"bred up" to produce a high degree of meat
by crossing Beef Friesian bulls on Holstein
females, or from an Angus cross.
They are black and white, with a broad
muzzle, open nostrils, strong jaw, moder
ately broad and dished forehead. The rate
and efficiency of gains is comparable to the
exotics such as Charolais and Simmental.
They are good calvers and are obviously
List of Breeders
In my office, I keep a well-stocked direc
tory of beef cattle breeders. If you're in the
market for a bull or a foundation herd, stop
by and visit The list is much too large to
Next issue: Beefmaster, Belgian Blue,
and Belted Galloway.
OSU Extension Staff:
Arlene Boileau 4-H & Youth
Bob Pawelek Livestock
Norma Simpson Home Economics
Crystal Winishut 4-H Assistant
Tim Wojtusik.... Agriculture
Clint Jacks Staff Chair, Madras
The above individuals are devoted to extending research-based information from
Oregon State University to the people of Warm Springs in Agriculture, Home
Economics, 4-H Youth, Forestry, Community Development, Energy and Extension
Sea Grant programs. Oregon State University, United States Department of
Agriculture, Jefferson County and the Confederated Tribes of Warm Springs
cooperating. The Extension Service offers its programs and materials equally to all
EDUCATION THAT WORKS FOR YOU
you are more than welcome to come and fill
out a 4-H health form. This 4-H club will
help youth build up their self esteem, travel
to different counties, begin to understand
money management, become part of a team.
Have fun without alcohol and drugs.
There are better ways to have fun. This
group performs a style review at County
Fairs, and the State Fair. The Rainbow
Dancers and families earn the money to travel
to the fairs and to stay at the state fair for
three days. This includes lodging with their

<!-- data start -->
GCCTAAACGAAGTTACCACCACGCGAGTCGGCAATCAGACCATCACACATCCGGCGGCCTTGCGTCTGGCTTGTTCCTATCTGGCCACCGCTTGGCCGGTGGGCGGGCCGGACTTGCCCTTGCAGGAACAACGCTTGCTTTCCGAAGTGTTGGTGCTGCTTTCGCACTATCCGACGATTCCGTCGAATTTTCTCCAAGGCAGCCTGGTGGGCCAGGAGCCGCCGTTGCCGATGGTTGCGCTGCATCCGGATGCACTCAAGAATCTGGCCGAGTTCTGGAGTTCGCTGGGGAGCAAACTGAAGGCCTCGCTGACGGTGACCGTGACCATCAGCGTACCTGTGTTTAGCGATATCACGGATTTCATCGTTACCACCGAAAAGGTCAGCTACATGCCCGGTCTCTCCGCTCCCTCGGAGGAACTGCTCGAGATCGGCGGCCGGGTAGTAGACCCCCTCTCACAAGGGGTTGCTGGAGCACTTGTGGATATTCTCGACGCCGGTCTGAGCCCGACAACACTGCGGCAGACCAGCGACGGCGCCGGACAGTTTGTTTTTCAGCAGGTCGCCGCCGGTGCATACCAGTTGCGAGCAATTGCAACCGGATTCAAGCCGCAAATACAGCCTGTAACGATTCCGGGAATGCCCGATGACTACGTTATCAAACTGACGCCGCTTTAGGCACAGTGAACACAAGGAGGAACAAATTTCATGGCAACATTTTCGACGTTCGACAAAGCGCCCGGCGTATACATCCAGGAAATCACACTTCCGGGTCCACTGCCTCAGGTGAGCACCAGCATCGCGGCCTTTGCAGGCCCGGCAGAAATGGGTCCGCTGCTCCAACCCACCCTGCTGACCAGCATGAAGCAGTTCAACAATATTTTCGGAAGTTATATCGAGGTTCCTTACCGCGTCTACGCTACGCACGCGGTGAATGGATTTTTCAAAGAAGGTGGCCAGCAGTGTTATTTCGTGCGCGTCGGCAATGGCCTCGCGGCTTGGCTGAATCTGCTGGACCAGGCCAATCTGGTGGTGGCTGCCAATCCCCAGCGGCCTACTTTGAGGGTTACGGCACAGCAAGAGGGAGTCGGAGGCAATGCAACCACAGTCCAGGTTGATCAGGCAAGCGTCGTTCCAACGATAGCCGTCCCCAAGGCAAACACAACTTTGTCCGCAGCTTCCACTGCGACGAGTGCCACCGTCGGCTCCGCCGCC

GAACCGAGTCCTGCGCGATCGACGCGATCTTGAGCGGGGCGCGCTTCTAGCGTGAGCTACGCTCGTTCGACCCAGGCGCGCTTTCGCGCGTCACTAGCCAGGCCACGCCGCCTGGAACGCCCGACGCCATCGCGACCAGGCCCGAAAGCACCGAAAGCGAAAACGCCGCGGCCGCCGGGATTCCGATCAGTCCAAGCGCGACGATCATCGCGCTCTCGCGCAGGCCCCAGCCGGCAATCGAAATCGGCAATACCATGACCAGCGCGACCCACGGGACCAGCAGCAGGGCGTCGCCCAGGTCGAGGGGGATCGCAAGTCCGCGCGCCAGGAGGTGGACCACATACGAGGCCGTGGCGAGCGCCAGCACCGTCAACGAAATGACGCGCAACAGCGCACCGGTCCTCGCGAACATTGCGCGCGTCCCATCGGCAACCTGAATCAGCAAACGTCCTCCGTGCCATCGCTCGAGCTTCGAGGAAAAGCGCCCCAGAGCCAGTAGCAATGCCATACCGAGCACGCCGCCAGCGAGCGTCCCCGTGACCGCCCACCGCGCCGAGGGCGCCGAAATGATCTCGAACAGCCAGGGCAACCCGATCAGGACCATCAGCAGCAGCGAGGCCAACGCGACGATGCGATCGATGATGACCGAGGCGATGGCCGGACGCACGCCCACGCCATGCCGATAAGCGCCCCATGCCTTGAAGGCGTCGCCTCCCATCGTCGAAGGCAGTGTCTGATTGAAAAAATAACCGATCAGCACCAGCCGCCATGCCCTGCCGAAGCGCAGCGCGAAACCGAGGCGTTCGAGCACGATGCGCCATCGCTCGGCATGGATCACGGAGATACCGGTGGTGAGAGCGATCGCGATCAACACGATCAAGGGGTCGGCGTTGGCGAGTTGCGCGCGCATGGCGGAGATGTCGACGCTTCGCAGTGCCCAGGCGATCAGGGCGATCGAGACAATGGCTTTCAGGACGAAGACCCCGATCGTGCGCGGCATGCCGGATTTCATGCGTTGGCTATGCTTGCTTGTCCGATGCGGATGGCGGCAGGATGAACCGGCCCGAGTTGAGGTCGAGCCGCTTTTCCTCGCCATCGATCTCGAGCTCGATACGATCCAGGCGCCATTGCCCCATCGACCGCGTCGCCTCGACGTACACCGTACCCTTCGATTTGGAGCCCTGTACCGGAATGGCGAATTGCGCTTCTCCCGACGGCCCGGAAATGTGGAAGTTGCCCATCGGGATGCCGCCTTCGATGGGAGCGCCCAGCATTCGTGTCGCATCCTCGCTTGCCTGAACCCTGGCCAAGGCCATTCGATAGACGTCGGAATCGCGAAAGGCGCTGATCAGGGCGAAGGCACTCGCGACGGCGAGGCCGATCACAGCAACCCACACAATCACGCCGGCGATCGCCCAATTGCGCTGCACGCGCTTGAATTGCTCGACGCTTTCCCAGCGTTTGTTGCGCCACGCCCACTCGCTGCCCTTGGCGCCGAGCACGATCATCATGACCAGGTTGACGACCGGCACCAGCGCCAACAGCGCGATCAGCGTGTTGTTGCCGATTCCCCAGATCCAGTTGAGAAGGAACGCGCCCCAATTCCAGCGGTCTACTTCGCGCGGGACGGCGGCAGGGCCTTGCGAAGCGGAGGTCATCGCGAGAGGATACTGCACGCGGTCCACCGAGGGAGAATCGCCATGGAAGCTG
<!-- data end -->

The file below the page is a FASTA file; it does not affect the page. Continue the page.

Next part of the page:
Here are some requirements for state fair.
If you can't make a fund-raiser event you
will need to contact the 4-H Leader and let
him know at least 24 hours before the event.
You will need to have your own outfit, EVEN
IF YOU JOIN AND DON'T HAVE YOUR
OWN. The group would be more than happy
to show you how to make one. Joseph Tuckta
is one of the 4-H Leaders. He is very skilled
limits will not be exceeded.
Cadets in program will have a record kept
on the levels of certification attained, and
will be awarded recognition for their
Cadets will train with the adult members
of the Warm Springs Search and Rescue, be
required to pass the same levels of certifi
cation and become a member of a team.
Minimum age will be 1 0 years of age up to
1 8 years of age. Program is flexible in that is
has three age breaks: 10 to 12, 13, to 15, 16
to 18, as given above.
contributions in Indian Country and in other
areas of our country.
"Raised in Rocky Mountain in Adair
County, Oklahoma, where she lives with her
husband, Charley Soap, Mankiller experi
enced rural poverty early in life. Insights into
urban poverty rapidly followed. When she
was 1 1 , her family moved to California as
part of the Bureau of Indian Affairs Relocation
Program. She was one of 1 1 children and her
father has only marginal employment.
"Mankiller became active in Indian causes
in San Francisco in the late 1960s and early
1970s, gaining skills in community organi
zation and program development. She re
ceived a bachelor of science degree in social
work and completed graduate training n
"In 1977, she began an illustrious career
with the Cherokee Nation, beginning as
economic stimulus coordinator(1977-1979)
and program development specialist (1979
1981), before assuming the directorship of
the Cherokee Nation Community Develop
ment Department (1981-1983). In 1983 she
was the first woman elected deputy principal
When the previous principal chief resigned
his position in December 1985, Mankiller
completed the expired term. In 1987, she
became the first woman to be elected princi-
Multi-cultural scholarships available
from OSU College of Agriculture
by Timothy Wojtusik
The Oregon State University College of
Agriculture has launched a scholarship pro
gram with outstanding academic and lead
ership potential for ethnic minorities. The
program is designed to educate new college
students to better fit with future business
The Leadership Experiences and Educa
tion in Agriculture and Diversity (LEEAD)